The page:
Hunger Strike Raises Debate About Force-Feeding In Israeli Prisons After a Palestinian prisoner's hunger strike, Israel's parliament passed a law permitting the force-feeding of prisoners to keep them alive, but doctors made it clear they wouldn't participate
In WWII, Millions Of Indians Fought For A Britain They Abhored As Indians struggled to break free of Britain, more than 2 million signed up to fight with the Allies, the largest volunteer force in the world. Raghu Karnad unearths the story in <em>The Farthest Field.</em>
Russia's War On Western Food: Detaining Cheese, Crushing Frozen Geese Russian authorities have smashed, burned and buried more than 900 tons of allegedly contraband food. In a country that once suffered famine, many are deeply distressed to see food destroyed.
Jimmy Carter Remains Stalwart In Vow To Eradicate Guinea Worm NPR's Scott Simon reflects on former President Jimmy Carter and his decades-long fight to snuff out the disease that once afflicted an estimated 3.5 million people in Asia and Africa.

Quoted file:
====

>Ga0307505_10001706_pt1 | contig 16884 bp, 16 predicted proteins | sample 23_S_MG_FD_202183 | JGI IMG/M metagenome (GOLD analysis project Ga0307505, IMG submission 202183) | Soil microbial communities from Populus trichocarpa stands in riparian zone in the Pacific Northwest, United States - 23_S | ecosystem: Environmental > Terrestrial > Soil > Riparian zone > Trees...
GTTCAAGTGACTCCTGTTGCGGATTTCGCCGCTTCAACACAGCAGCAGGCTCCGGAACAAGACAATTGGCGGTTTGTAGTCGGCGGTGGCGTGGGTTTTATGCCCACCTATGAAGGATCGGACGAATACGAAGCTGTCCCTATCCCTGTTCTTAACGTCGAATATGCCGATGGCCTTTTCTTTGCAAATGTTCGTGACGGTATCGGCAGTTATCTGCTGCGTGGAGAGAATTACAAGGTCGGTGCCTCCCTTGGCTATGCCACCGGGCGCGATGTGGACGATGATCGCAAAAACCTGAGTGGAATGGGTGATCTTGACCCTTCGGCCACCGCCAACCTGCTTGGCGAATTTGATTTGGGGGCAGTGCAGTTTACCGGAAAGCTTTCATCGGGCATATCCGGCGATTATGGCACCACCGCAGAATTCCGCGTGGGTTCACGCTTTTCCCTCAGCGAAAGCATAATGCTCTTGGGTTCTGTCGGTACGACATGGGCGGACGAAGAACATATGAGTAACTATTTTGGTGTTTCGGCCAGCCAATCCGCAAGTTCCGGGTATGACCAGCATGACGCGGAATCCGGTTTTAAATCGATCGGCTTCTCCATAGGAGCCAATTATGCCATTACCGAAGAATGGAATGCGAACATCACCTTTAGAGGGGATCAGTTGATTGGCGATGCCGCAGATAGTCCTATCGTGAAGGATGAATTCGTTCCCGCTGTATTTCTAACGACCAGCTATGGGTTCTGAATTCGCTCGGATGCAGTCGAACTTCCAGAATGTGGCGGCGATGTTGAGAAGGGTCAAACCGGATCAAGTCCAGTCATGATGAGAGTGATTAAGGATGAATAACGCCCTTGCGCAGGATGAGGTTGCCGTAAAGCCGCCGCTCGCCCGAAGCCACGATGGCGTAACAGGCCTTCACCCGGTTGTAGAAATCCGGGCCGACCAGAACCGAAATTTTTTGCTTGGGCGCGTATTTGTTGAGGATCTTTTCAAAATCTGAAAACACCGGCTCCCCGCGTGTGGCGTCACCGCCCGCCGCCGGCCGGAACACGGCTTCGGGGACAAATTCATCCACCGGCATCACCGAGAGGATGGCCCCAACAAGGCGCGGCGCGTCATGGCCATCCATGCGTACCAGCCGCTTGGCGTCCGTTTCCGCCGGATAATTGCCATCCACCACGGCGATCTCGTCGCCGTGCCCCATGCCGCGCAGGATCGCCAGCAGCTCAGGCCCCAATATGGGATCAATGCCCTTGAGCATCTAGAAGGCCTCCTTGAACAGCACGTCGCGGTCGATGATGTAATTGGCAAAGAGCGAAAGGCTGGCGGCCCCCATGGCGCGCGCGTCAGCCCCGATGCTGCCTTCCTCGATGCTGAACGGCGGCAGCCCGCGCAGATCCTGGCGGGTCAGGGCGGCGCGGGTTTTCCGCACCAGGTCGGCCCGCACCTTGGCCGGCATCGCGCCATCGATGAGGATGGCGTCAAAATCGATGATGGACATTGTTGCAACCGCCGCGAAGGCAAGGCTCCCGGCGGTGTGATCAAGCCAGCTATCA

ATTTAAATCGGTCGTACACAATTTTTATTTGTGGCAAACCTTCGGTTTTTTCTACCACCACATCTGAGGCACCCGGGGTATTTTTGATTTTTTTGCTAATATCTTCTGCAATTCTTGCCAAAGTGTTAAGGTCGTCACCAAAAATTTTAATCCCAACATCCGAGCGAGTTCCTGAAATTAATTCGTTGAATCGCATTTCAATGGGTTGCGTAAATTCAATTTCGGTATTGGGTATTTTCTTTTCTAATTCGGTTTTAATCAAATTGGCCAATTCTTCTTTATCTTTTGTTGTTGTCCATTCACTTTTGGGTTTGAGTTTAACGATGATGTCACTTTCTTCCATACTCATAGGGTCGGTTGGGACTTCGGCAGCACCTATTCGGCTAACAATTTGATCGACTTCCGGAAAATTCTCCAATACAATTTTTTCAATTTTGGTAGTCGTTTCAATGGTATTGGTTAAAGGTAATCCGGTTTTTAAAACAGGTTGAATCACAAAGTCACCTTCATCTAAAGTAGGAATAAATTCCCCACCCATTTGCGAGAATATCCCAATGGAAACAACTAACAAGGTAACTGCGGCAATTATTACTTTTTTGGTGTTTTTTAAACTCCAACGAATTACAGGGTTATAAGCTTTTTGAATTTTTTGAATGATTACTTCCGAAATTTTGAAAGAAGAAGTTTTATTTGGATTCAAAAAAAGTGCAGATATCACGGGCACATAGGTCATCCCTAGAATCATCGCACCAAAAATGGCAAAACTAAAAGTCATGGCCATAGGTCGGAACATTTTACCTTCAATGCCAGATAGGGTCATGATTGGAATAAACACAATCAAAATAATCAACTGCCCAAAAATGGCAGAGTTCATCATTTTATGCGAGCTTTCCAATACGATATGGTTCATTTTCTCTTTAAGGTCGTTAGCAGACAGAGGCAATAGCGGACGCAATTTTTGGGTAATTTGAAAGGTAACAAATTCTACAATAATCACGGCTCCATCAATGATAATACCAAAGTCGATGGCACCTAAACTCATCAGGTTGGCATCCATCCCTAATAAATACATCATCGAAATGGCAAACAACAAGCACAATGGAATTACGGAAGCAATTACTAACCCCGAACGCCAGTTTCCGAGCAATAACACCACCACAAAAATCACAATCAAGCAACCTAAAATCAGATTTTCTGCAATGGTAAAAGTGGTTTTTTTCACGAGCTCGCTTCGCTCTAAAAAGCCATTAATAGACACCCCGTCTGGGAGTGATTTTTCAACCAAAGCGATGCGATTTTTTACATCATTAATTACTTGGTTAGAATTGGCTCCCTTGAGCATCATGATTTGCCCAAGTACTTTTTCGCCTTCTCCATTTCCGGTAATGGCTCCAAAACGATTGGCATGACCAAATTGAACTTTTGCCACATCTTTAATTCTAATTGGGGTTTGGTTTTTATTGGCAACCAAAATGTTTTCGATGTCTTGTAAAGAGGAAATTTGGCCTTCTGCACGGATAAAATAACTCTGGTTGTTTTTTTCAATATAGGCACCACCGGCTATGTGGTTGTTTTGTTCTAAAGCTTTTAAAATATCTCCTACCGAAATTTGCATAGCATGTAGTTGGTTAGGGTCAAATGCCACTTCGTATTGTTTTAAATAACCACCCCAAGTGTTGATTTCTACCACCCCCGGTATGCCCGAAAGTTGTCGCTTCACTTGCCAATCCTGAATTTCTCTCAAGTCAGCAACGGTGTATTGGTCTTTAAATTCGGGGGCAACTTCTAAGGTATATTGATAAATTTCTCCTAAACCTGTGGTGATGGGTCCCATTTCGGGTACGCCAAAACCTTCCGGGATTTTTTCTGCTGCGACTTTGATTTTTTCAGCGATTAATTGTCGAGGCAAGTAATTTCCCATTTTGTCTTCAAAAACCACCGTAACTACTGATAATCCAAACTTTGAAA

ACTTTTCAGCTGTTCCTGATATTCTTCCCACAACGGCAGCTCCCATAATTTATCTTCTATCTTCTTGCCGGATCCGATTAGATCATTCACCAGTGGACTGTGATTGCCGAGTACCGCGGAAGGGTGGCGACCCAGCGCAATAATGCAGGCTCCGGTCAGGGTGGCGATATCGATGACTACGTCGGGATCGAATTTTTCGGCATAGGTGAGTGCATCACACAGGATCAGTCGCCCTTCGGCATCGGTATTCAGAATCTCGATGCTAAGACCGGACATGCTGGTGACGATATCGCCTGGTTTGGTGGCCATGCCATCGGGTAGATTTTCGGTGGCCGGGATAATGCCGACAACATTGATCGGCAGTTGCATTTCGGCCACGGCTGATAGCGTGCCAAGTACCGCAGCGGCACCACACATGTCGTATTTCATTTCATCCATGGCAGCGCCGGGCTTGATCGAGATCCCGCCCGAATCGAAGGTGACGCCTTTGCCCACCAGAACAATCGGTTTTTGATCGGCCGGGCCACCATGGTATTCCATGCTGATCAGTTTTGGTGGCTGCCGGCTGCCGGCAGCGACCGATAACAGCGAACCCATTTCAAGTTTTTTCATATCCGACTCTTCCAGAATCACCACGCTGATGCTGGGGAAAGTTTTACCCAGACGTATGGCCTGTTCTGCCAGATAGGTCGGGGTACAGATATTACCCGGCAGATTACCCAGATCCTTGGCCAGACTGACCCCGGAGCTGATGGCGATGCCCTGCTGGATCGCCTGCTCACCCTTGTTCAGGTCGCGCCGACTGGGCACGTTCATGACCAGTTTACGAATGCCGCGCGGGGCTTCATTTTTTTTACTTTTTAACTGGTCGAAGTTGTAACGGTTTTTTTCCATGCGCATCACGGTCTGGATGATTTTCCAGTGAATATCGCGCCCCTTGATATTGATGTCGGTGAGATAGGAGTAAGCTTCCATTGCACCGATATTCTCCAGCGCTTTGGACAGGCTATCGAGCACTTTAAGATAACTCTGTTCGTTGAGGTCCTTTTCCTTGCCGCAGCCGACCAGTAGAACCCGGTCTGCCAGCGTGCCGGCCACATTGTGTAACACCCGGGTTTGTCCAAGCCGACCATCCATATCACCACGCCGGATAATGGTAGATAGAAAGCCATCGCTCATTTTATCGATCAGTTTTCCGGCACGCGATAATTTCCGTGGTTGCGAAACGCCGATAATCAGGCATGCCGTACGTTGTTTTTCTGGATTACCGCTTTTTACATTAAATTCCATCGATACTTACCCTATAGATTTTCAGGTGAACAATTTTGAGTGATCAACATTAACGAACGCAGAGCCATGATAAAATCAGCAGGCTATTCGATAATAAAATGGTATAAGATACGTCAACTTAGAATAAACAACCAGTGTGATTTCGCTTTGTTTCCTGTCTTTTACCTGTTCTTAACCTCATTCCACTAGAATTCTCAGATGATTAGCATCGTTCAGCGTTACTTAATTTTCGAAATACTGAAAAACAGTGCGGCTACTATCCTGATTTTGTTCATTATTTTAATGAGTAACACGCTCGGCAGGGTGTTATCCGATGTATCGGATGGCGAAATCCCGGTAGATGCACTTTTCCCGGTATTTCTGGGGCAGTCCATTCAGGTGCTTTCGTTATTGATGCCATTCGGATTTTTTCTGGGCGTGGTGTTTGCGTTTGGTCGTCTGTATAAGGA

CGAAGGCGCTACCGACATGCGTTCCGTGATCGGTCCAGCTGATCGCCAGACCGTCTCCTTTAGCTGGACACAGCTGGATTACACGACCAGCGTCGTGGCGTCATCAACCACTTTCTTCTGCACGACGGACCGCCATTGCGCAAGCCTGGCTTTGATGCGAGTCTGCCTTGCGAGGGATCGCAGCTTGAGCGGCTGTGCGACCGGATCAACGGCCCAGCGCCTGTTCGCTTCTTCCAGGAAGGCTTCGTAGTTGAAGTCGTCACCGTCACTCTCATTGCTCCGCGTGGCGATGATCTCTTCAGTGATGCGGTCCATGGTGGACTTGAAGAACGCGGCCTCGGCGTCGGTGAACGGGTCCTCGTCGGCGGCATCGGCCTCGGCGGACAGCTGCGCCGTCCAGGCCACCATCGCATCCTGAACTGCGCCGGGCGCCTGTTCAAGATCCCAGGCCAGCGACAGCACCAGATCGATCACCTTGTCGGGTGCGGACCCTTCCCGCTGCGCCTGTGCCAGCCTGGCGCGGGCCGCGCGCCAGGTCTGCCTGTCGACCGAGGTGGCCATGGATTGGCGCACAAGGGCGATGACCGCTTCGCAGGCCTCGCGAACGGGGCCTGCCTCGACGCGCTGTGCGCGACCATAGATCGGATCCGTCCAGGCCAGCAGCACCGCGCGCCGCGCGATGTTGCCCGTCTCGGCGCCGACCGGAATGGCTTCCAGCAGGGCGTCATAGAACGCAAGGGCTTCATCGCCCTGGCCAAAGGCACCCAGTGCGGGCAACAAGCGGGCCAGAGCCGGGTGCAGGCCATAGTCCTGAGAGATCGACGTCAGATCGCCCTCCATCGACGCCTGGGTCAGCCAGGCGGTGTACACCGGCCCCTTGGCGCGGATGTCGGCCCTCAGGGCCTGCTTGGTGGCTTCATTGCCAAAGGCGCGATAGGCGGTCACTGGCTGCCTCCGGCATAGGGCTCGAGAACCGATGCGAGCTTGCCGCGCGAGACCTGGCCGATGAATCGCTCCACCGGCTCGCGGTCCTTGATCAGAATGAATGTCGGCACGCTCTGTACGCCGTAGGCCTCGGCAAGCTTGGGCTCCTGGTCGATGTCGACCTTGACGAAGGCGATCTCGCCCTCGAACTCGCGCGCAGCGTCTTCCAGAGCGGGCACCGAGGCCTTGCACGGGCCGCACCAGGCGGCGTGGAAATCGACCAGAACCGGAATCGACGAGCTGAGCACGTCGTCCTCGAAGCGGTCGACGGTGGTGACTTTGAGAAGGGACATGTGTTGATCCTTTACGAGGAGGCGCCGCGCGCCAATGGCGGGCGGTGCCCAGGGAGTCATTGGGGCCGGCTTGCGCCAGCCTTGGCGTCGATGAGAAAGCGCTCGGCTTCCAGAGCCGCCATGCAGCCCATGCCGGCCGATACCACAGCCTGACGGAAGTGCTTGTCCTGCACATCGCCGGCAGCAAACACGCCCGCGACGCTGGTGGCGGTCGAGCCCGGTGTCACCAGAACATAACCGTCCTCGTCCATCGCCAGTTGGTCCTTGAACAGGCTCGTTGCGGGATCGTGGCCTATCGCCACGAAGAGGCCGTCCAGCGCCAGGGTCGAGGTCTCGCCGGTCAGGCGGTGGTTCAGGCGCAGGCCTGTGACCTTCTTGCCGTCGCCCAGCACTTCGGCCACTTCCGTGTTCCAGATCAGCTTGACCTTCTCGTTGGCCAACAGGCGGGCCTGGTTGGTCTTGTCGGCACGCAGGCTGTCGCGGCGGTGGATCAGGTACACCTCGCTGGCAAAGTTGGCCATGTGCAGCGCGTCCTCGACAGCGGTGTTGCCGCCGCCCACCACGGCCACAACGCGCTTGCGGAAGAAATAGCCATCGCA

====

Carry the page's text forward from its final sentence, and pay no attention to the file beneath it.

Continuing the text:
Former Attorney General Questions Clinton's Email Comments Questions surrounding Hillary Clinton's private email server continue to dog her on the campaign trail. Former Attorney General Michael Mukasey tells NPR's Scott Simon that she may have broken numerous laws.
Stocks Fall; Dow Down 10 Percent Since May Stock markets around the world plunged this week as investors absorbed more evidence that China's economy is slowing. In the US, the Dow suffered its worst week since 2011.
Baylor Scandal, Dodgers Surge: The Week In Sports It's time now for sports! NPR's Scott Simon talks to Howard Bryant of ESPN about a sexual assault conviction for a former Baylor University linebacker, and the Philadelphia Phillies of 2008.
In Elite Schools' Vast Endowments, Malcolm Gladwell Sees 'Obscene' Inequity In a recent op-ed, law professor Victor Fleischer accused top universities of "hoarding" billions and billions of dollars. And Gladwell, a <em>New Yorker </em>writer, agrees — in much harsher language.